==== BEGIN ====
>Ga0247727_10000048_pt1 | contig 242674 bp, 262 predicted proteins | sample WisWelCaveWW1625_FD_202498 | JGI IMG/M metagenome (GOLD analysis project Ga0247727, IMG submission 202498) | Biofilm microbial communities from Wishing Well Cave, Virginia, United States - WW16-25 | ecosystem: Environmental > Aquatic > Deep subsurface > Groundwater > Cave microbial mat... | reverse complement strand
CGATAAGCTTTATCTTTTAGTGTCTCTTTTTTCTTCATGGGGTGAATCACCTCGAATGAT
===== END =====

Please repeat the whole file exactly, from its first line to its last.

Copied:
>Ga0247727_10000048_pt1 | contig 242674 bp, 262 predicted proteins | sample WisWelCaveWW1625_FD_202498 | JGI IMG/M metagenome (GOLD analysis project Ga0247727, IMG submission 202498) | Biofilm microbial communities from Wishing Well Cave, Virginia, United States - WW16-25 | ecosystem: Environmental > Aquatic > Deep subsurface > Groundwater > Cave microbial mat... | reverse complement strand
CGATAAGCTTTATCTTTTAGTGTCTCTTTTTTCTTCATGGGGTGAATCACCTCGAATGAT